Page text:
The obsolescence of alien invaders

I watched War of the Worlds last night — the Spielberg version with Tom Cruise playing a scruffy version of the eerily Tom Cruise-like character he always plays, and the Obligatory Shrieky Girl, shrieking.

It was, predictably, awful. I watched it not in the expectation that it was going to be any good, but because I had been led by certain reviews to the belief that there was a surprise ending, and I was morbidly curious what twist ending Spielberg would’ve tacked on to the story. As it turns out, the surprise ending is a surprise only if you’re completely unfamiliar with the H.G. Wells story, the Orson Welles radio play, and all of the fifteen film adaptations, and also if you skip the opening credits which bluntly give the “surprise” away.

All this was to be expected, I suppose; Spielberg’s movies are always either really really good or really really bad, never anything in between. Hardly worth belaboring the point. (Though I can’t resist mentioning the moment in the ‘making of’ feature where one of the production designers proudly describes exactly the sort of brilliant innovation we can expect from the director: “All the past adaptations had the aliens coming down from the sky. So Steve’s idea was, what if this time they came from underground?” Oooooh. I admit it’s a nice visual having the tripods crawl up through enormous cracks in the earth, but it’s not worth the bizarre plot contortions they have to go through to justify it. “They must have buried these millions of years ago. Because they’re just. that. patient.”)

What I was surprised by, though, is how the whole idea of alien invaders coming to earth in big machines to kill us all seems so — quaint is the only word I can think of. So inefficient. These vastly powerful intellects cross billions of miles of space, and the best they can come up with is shooting us one at a time with laser beams? I suppose we should be thankful for the individual attention.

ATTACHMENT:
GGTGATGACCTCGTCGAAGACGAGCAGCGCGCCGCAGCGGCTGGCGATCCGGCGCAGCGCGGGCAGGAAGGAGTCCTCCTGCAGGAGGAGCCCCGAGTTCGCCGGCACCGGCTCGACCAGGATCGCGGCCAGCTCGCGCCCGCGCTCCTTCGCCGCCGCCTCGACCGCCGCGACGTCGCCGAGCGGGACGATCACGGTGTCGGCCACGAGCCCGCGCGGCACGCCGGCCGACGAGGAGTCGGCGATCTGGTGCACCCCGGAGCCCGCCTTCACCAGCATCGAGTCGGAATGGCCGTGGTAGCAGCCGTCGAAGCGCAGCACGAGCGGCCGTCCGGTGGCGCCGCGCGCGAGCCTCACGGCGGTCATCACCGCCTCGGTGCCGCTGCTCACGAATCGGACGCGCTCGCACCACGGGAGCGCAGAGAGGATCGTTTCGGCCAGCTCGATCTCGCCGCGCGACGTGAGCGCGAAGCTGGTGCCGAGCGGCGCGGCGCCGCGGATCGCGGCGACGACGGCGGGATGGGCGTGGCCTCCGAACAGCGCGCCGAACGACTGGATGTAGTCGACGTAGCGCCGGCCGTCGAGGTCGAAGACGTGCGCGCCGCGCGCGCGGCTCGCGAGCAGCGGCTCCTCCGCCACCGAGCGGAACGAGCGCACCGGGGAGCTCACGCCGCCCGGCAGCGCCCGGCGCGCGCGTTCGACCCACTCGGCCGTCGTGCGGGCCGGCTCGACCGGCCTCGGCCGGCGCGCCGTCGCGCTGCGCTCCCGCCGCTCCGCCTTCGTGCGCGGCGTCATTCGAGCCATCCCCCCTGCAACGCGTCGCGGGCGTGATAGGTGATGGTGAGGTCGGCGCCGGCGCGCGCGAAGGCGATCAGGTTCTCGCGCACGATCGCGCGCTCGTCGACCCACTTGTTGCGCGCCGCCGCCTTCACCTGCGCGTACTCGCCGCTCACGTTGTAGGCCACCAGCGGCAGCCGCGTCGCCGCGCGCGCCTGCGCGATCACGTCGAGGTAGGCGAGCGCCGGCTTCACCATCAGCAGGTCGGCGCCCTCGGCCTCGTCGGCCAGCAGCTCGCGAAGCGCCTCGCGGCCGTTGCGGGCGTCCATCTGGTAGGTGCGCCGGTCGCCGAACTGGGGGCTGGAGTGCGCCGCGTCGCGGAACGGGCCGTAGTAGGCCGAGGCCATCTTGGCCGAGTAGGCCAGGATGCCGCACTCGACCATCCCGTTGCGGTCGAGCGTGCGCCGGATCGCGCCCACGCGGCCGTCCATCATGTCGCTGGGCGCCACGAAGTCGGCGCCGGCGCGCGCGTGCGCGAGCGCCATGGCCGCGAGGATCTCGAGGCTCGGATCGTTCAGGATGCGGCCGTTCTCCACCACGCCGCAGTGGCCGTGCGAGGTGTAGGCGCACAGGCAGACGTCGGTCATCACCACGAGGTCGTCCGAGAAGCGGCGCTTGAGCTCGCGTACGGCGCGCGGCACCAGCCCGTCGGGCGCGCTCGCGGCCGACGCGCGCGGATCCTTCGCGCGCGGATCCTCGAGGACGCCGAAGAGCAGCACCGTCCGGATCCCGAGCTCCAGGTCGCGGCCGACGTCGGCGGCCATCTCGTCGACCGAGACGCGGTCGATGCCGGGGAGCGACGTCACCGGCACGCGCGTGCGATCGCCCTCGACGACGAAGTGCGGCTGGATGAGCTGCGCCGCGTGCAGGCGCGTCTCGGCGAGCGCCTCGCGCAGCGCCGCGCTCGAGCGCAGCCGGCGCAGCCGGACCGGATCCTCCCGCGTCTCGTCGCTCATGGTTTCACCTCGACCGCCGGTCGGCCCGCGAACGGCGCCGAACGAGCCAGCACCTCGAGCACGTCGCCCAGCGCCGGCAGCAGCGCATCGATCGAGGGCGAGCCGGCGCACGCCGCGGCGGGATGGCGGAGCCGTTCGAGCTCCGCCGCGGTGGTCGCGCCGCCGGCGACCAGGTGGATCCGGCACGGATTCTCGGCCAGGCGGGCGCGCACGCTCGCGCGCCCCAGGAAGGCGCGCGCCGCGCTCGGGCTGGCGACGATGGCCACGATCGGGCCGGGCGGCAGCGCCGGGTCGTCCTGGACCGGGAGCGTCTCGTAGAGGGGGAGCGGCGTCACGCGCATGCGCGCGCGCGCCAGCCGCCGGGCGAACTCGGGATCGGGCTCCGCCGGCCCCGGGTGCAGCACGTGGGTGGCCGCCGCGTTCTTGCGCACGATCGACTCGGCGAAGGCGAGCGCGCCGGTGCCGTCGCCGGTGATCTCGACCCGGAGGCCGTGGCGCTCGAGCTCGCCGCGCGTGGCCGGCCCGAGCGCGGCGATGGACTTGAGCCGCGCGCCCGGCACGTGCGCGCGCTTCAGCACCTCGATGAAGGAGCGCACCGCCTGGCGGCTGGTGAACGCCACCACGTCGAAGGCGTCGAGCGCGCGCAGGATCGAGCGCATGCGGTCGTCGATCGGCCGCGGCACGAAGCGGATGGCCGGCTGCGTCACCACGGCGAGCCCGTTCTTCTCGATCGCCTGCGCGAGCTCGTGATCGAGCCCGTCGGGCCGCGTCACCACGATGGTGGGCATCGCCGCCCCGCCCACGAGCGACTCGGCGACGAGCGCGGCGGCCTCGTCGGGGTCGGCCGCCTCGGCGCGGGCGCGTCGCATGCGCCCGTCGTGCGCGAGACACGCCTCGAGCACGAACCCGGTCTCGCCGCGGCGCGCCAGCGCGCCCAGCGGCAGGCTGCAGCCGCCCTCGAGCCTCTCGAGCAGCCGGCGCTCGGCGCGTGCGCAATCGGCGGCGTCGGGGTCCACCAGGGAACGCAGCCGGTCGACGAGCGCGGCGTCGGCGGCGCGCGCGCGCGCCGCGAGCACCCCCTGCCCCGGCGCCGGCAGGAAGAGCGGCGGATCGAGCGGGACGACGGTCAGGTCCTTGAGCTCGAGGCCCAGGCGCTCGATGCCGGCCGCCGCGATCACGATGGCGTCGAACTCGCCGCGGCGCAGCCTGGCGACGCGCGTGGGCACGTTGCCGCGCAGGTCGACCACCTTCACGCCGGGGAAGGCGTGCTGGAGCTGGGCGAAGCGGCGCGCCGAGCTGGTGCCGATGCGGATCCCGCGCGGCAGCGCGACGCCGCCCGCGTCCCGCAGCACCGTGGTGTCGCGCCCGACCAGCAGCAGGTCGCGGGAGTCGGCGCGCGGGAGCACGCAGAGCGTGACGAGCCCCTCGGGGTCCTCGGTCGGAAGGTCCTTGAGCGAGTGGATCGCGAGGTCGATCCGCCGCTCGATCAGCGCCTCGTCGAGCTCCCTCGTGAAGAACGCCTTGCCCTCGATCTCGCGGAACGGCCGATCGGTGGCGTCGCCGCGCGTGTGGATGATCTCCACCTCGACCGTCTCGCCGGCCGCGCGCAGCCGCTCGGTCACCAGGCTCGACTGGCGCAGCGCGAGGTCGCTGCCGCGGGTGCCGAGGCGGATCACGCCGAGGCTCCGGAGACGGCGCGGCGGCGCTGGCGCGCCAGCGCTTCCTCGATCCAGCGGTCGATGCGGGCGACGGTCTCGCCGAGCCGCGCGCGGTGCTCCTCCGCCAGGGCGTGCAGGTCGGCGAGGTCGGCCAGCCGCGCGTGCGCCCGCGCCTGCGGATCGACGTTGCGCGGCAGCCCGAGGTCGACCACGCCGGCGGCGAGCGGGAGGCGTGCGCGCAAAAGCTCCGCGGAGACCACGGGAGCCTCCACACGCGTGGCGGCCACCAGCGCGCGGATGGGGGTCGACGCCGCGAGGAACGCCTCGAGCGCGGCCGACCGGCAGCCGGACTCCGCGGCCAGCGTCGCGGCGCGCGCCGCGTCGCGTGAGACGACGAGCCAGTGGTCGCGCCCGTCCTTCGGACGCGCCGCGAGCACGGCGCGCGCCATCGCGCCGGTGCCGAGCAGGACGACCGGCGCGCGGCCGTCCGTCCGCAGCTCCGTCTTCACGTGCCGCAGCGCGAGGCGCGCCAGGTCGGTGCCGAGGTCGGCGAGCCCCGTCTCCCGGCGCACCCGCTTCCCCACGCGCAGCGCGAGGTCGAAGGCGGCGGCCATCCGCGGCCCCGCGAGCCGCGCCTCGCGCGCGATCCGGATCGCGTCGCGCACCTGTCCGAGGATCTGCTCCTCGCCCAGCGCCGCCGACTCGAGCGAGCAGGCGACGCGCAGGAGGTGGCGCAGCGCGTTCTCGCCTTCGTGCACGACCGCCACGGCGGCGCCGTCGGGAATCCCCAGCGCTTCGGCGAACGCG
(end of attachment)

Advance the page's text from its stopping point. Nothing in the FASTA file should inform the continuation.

I’ve always been a fan of end-of-the-world stories. (I once spent a longish hospital stay with J.G. Ballard’s Drowned World, Burning World, Crystal World, and Wind from Nowhere as my bedside reading, and let me tell you there’s there’s no better way on earth to put yourself in an apocalyptic mood. Which was just what I needed right then.)

But something about them just doesn’t seem to work anymore.

On the one hand the world looks so precarious as it is — between global warming, peak oil, pandemics and terr’ists and nukes oh my — there’s simply no need for vast cool intellects from outer space to come put an end to us; we’re quite capable of doing it on our own.

And on the other hand the idea of any species developing the unbelievable power required to travel from one star to another, yet still for some reason needing rocks to live on…. silly. If you’ve got that much power and technology, seems like you’d be much more likely to go nanoscale, create virtual worlds to live in where you can make up the rules yourself, than to expend vast amounts of energy to travel all that distance just to move from one ball of rock in space to another.

I’m not sure what changed to ruin these stories for me. The world isn’t in any more precarious a situation than it was a decade ago, really; the stars aren’t any farther apart. (Well, okay, they are and it is, but not significantly so.)






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